May 2018 Program Notes
Pardon My French
Guillaume Connesson: Night-Club
“A composer’s imagination is now made of a mosaic of music, not only classical, but also pop, rock, funk.” – Guillaume Connesson, 2014
Guillaume Connesson’s music draws on an eclectic variety of influences, including the minimalist works of John Adams and Steve Reich, the film scores of John Williams, and the sweaty rhythmic funk of James Brown. One of France’s leading contemporary composers, Connesson has also studied piano, music history, music theory, choral conducting and orchestration, and has been hailed for his masterful use of the orchestra, his inventive rhythms and melodies, and his music’s powerfully enduring emotional impact.
Night-Club, written in 1995 on commission from the Society of Authors, Composers and Publishers of Music (SACEM), is one of Connesson’s earliest works. The composer writes, “I always wanted to create bridges between the world of pop music – its energy, its emphasis on brass and characteristic chords – and classical music. Thus, I built my composition by reinterpreting rhythmic expressions of funk, disco chord riffs, and a driving omnipresent beat. This chamber orchestra piece consists of a single movement articulated in three sections (fast-slow-fast). In the first section, we enter the nightclub with its unfurling energy and color symbolized by a funk theme in the clarinets. In the calmer and lyric central section, the pulsing pauses for a drink at the bar and a momentary flirtation. But very quickly the hypnotic musical wave returns, and, tipsy with drink, the rhythms seems to lose their shape, fall apart, and finish in almost anguished spasms.”
~ ©2017 Elizabeth Schwartz
Maurice Ravel: Piano Concerto in G Major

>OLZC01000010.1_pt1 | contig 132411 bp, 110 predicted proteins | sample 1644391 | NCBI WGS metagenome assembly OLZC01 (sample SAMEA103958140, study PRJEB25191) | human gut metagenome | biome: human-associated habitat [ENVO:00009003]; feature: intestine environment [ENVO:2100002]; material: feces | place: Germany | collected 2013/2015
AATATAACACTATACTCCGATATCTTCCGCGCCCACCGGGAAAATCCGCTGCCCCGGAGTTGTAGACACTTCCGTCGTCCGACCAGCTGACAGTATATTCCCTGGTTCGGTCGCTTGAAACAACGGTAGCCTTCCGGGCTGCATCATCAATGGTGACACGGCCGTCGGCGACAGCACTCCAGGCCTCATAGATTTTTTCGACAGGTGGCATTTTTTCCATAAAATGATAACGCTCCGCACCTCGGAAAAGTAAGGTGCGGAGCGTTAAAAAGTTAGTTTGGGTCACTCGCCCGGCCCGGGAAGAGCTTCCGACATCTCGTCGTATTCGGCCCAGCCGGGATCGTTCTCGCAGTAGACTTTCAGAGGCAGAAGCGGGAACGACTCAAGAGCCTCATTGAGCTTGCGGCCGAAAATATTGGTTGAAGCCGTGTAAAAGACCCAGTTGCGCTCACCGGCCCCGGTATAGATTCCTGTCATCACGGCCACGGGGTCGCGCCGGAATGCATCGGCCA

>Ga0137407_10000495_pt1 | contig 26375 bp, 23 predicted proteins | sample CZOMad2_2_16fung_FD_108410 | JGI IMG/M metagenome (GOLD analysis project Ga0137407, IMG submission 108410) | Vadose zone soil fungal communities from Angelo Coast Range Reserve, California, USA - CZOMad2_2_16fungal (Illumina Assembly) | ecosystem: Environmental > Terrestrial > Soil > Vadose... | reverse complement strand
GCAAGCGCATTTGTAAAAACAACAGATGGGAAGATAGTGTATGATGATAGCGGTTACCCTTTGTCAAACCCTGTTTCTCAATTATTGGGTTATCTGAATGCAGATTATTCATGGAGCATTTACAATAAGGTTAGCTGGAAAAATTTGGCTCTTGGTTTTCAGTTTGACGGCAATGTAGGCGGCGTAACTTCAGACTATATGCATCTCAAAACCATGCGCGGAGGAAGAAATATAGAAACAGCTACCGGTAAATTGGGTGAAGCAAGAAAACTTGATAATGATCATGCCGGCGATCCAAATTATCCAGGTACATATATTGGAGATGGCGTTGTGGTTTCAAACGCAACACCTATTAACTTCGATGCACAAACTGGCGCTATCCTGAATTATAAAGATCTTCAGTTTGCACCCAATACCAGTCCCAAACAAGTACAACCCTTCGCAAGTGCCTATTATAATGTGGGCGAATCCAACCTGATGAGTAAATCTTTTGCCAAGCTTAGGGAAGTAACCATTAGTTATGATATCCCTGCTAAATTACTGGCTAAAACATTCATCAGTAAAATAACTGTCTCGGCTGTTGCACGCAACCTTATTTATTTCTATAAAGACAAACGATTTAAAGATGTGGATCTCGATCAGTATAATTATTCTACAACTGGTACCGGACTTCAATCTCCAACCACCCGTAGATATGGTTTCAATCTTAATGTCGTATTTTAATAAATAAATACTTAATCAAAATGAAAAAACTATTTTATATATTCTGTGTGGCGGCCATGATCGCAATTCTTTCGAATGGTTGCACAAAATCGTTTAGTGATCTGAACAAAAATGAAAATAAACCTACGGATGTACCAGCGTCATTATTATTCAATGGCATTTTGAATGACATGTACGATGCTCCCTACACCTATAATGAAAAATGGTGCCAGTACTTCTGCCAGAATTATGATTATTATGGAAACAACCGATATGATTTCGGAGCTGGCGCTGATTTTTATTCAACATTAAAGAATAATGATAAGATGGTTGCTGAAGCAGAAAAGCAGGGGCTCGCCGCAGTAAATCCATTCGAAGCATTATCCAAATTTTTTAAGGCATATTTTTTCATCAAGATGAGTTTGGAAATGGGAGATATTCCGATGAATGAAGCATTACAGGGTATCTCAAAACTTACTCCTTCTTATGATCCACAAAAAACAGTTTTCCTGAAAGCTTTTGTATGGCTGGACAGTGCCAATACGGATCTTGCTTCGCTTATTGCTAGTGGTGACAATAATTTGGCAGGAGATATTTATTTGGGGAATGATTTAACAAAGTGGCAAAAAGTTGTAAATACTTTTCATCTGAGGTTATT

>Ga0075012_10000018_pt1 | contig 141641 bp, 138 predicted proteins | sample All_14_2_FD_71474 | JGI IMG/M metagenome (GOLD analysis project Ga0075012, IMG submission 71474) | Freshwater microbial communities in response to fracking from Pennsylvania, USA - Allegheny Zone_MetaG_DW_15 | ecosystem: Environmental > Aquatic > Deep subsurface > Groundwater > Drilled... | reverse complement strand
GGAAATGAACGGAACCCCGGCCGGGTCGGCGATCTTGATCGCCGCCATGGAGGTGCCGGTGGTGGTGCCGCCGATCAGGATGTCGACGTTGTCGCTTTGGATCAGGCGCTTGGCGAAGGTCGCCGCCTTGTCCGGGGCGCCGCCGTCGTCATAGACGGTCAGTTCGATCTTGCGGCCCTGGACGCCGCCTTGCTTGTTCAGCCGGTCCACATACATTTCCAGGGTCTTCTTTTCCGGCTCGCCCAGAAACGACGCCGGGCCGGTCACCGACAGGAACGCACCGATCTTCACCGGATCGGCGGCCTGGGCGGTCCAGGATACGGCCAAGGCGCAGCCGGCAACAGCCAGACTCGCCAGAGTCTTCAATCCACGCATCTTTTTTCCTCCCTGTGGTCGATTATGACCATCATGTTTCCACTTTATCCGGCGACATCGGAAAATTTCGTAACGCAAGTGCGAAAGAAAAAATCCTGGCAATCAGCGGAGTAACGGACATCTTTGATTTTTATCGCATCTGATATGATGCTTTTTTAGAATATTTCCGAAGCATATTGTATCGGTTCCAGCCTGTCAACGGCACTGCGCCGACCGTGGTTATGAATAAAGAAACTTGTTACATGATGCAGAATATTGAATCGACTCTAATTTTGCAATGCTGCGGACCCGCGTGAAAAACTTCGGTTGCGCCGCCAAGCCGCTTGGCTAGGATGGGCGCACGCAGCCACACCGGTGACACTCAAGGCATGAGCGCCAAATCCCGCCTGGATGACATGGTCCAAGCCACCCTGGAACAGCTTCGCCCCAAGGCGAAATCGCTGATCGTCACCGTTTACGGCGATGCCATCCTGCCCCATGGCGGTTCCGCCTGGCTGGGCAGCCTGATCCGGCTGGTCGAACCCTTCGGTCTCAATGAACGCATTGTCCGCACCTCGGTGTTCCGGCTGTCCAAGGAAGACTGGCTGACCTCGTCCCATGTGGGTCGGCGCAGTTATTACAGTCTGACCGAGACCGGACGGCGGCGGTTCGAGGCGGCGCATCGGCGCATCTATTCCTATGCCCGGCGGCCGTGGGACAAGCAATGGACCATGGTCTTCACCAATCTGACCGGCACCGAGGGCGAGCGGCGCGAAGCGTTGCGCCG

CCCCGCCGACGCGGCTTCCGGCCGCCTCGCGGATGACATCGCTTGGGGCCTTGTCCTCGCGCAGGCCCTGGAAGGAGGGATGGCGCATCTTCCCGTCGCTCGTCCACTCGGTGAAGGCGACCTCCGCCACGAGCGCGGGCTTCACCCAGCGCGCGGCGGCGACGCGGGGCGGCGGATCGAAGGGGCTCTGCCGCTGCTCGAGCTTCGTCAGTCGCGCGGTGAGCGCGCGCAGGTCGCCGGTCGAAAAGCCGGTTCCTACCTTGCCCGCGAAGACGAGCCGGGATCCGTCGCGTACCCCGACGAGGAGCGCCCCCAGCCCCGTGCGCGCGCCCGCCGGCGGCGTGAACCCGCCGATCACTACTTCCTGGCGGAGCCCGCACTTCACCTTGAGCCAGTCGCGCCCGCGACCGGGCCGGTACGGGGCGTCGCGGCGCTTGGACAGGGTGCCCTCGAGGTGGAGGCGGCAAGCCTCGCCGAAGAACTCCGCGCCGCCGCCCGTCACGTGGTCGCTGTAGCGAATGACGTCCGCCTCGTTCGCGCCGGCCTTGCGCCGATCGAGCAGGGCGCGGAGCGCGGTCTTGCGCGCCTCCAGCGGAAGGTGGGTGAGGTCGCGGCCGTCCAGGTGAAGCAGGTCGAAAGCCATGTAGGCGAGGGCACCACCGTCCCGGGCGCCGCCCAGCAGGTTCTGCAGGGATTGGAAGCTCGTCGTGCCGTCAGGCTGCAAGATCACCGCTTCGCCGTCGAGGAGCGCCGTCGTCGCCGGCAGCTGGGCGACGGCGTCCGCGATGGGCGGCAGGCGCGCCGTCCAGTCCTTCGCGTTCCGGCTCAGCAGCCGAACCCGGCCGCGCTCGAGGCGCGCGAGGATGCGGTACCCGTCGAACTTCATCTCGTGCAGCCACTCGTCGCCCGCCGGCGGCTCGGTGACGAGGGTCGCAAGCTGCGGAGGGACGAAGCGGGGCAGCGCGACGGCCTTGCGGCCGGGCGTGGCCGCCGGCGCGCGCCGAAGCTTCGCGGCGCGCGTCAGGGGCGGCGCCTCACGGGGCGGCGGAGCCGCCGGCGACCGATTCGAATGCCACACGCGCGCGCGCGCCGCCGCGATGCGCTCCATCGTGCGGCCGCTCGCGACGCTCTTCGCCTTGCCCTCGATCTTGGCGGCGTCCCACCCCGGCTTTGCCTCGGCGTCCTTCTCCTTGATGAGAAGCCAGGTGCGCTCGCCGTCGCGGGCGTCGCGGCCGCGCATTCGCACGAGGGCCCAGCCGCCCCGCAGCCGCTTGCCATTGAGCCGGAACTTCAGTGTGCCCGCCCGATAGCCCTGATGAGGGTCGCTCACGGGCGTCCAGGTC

“[The Concerto in G major] is a concerto in the truest sense of the word: I mean that it is written very much in the same spirit as those of Mozart and Saint-Saëns.” – Maurice Ravel
At first glance, the piano concertos of Wolfgang Amadé Mozart have little in common with Maurice Ravel’s Piano Concerto in G. Ravel had previously written music that pays homage to earlier musical styles, such as the 1917 suite Le Tombeau de Couperin. In this piano concerto, however, Ravel sought to capture not Mozart’s Classicism, but the “absolute beauty” Mozart’s music inspired in him. “What Mozart created for the enjoyment of the ear is perfect,” said Ravel. “I believe that a concerto can be light-hearted and brilliant, and that there is no necessity for it to aim at profundity or big dramatic effects.” From this remark, listeners might infer that Ravel’s G major concerto is superficial, but this music delivers in every sense, despite its author’s claims to the contrary. As biographer Madeleine Goss notes, “In none of his compositions is Ravel more completely master of his art than in this Concerto. It has been said to embrace all the essentials of his music: brilliance, clarity, elegance, originality; tenderness and simplicity in the middle part, and, in the last movement, daring vigor and brittle perfection.”
In 1928, after Ravel returned from his successful travels in America, he decided to write a concerto he could take on an upcoming European tour. Ravel intended to perform the solo part himself, but soon realized his failing health would keep him off the piano bench. “The concerto is nearly finished and I am not far from being so myself,” Ravel acknowledged to a friend. Instead, Ravel recruited Marguerite Long, who thrilled at the opportunity to premiere Ravel’s concerto.
The Allegramente begins with a slapstick snap and a jaunty piccolo, followed by an equally bright, bouncy tune for trumpet. Although present from the opening bars, the piano makes its first declaration with a languid, bluesy melody. Throughout the first movement Ravel alternates these rapid-fire bursts of energy with rhapsodic, jazz-inflected episodes.